Here’s another collection of Money Saving Travel Tips, collected from personal experience, friends, co-workers, and a little old-fashioned research.
• Many resorts add on “resort fees” or surcharges. When making your reservation, inquire in there are any additional charges or fees, and make a note of what you were told and by whom. Once you check-in, if you find there are additional fees, ask to have them waived, relying on the information that you were provided at the time of booking. If the front desk personnel are unable to accomplish this for you, ask to speak with the manager on duty.
• When planning your vacation budget, add in another 10% for unexpected contingencies. While you can never plan for everything, knowing that you have a little financial cushion will allow you to be able to say “yes” to a special restaurant, buying a one-of-a-kind piece of local art, fluctuating currency rates, or choosing to upgrade your hotel room.
• When cruising, you can save money at the ship’s spa with in-port specials. When the ship is in port, most passengers get off to explore, so the spa will usually offer discounted services. While I would never recommend skipping some great adventure for a manicure, if you must have a spa service, you may want to delay leaving the ship, or return from port early, to take advantage of the discount.
• Code sharing between airlines is a pretty standard airline marketing strategy. Use the strategy to your advantage by checking out the fares for each partner airline. Since each carrier sets its own fare for the specific route, you can frequently find a discounted fare on one that may not be available on the other. For example: Airline A travels to your destination city and has an available fare of $1000. You then determine that Airline A code shares with Airline B on that same route. Checking the available fares on Airline B, you determine that the best available fare is $850, resulting in a substantial savings.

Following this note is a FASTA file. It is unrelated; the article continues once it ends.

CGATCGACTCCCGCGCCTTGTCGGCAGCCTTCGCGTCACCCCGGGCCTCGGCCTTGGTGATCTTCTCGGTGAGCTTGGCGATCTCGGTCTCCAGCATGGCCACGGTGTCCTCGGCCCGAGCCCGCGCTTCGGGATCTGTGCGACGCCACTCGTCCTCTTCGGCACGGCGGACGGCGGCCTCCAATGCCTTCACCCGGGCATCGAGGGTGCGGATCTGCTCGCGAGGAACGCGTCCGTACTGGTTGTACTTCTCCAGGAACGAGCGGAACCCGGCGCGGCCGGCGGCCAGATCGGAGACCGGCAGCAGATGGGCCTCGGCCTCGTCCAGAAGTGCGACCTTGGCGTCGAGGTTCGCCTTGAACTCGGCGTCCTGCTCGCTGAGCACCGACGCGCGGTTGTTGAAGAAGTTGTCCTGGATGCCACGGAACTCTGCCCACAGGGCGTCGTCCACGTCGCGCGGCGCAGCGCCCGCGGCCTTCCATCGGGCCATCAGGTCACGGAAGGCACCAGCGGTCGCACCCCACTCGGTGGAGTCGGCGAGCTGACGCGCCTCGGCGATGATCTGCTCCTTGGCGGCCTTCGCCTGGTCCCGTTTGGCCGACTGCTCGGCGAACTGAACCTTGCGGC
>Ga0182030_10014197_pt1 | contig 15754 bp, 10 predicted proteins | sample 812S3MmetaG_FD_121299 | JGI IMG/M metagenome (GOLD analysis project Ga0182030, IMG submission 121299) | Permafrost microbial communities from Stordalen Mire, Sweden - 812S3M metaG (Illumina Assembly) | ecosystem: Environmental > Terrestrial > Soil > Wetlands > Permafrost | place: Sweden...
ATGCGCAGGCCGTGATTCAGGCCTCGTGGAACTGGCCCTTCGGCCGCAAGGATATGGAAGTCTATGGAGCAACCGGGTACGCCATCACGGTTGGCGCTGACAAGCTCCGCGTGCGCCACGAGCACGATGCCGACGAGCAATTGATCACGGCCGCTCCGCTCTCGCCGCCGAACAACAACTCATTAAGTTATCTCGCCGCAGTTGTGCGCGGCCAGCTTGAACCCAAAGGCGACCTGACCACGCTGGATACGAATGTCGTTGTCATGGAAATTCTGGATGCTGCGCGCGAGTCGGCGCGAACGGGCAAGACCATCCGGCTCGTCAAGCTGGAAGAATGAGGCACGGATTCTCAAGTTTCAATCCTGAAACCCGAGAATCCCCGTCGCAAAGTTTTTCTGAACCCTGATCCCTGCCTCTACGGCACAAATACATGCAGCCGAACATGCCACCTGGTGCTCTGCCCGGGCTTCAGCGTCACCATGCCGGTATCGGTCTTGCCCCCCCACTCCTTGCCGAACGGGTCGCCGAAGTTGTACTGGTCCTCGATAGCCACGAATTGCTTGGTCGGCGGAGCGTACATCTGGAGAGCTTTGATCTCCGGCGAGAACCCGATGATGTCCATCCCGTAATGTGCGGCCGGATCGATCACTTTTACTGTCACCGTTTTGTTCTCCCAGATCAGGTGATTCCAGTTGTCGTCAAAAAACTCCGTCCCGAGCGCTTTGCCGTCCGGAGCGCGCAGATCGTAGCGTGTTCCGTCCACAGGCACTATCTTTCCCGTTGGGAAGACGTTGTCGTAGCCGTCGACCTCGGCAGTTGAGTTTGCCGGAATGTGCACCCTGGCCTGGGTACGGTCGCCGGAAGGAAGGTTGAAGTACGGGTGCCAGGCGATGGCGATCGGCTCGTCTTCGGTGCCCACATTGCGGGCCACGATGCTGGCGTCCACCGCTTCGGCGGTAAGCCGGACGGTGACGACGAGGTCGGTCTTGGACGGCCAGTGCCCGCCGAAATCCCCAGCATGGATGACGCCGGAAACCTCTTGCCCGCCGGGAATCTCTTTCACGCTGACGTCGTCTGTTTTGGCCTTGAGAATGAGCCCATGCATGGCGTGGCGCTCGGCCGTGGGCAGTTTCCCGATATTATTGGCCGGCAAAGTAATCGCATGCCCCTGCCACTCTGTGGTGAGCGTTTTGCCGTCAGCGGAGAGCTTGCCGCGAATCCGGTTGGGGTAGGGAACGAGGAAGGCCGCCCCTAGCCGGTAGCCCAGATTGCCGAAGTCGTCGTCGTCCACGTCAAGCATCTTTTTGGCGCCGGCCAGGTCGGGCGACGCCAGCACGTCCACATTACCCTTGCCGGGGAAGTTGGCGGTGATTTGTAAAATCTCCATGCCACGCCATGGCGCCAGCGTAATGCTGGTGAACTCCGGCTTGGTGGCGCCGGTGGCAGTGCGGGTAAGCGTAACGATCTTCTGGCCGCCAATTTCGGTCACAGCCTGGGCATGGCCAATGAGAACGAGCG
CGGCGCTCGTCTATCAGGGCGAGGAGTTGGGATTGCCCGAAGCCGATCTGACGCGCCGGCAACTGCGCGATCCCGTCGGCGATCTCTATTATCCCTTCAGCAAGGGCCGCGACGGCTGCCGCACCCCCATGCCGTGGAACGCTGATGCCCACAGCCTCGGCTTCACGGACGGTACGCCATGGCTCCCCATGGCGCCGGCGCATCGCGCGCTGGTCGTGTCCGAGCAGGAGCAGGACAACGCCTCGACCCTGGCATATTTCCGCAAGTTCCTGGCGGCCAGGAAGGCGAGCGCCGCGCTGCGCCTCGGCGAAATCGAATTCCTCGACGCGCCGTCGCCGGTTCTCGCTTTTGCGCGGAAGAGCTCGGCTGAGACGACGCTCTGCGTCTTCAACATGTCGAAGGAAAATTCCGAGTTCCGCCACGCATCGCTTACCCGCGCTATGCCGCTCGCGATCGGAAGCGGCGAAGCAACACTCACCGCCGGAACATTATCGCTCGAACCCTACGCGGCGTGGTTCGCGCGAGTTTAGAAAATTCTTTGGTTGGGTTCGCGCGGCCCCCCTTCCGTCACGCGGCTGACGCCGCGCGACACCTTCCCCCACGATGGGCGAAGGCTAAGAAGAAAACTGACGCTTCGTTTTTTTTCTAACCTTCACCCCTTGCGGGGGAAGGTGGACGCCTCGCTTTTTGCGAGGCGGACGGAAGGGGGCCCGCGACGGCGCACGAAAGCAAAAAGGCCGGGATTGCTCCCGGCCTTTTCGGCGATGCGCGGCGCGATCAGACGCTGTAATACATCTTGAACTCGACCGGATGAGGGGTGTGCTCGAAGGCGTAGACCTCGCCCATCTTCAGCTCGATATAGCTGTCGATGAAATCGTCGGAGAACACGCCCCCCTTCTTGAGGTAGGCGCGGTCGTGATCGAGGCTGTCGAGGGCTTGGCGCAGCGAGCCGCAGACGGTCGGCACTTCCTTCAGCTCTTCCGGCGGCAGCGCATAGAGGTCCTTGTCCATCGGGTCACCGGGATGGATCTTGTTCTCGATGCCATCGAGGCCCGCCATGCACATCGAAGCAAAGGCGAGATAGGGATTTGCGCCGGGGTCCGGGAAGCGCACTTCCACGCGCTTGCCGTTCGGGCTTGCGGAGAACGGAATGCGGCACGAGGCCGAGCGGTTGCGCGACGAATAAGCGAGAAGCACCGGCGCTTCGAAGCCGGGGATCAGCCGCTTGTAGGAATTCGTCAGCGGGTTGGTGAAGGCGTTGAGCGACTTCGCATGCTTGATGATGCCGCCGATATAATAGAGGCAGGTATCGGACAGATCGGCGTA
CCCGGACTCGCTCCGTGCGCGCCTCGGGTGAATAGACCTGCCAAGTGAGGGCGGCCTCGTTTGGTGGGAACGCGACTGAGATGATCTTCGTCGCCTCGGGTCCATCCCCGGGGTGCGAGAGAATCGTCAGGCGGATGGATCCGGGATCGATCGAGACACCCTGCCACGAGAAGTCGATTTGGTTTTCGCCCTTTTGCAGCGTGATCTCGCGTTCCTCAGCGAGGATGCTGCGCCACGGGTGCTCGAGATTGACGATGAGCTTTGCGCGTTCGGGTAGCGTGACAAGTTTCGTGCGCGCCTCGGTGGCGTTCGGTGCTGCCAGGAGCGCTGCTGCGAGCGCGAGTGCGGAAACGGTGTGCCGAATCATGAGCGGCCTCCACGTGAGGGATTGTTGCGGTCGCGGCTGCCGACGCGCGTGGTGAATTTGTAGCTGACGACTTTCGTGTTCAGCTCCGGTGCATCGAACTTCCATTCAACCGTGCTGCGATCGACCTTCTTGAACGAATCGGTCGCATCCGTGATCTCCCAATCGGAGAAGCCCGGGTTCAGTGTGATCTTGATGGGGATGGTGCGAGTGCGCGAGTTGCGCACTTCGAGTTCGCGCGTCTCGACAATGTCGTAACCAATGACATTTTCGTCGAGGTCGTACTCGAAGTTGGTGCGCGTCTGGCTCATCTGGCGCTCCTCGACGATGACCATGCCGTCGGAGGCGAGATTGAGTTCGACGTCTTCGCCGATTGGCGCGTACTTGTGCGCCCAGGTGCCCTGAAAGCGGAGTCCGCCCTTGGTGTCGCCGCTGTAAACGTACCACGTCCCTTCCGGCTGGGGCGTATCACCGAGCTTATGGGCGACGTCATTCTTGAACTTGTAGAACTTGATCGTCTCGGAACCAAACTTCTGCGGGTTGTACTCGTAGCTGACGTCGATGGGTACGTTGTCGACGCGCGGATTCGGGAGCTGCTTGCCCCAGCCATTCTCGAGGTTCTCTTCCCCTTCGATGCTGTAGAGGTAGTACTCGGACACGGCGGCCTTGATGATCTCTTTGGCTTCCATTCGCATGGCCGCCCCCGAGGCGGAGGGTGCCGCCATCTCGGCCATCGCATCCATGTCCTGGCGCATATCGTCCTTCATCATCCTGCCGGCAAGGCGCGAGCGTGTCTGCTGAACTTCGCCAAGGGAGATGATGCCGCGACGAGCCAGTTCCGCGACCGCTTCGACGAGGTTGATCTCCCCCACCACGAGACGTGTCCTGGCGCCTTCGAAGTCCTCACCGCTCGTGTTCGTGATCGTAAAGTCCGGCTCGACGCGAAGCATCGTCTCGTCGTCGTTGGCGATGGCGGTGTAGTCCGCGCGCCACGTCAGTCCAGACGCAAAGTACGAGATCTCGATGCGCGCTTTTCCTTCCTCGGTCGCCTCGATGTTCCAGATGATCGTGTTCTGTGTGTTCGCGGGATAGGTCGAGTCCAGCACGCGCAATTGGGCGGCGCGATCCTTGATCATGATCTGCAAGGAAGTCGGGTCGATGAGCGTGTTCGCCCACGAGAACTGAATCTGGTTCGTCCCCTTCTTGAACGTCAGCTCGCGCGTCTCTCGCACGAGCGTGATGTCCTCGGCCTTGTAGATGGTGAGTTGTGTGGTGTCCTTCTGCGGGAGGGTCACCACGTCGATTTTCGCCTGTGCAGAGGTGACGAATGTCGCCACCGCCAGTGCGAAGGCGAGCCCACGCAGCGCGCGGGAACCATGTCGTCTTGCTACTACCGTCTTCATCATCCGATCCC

• If you book a hotel package, print out the complete details and bring the information along with you. If there is any dispute about what is, or isn’t included, you’ll have proof of what you paid for. (NOTE: Many times this is simply a matter of a hotel clerk not knowing every package out there, rather than a deliberate attempt to over charge you.)
• When booking travel reservations of any kind, always ask: “Is that the best price you have available?” Many times there are other discounted rates, and you’ve now asked your reservationist to go looking for them. For example, there may be special group rates available for certain membership groups (AAA, convention attendees, professional groups, etc.). Never be embarrassed to ask for a better rate — the very best rate that can be offered you.
• Dress nicely. Mom always told us that first impressions were important, and that’s true in traveling as well. When choices need to be made about upgrades, a first impression will be important. When it’s a discretionary upgrade, you can bet that it will go to someone who is well groomed, neatly dressed, and polite.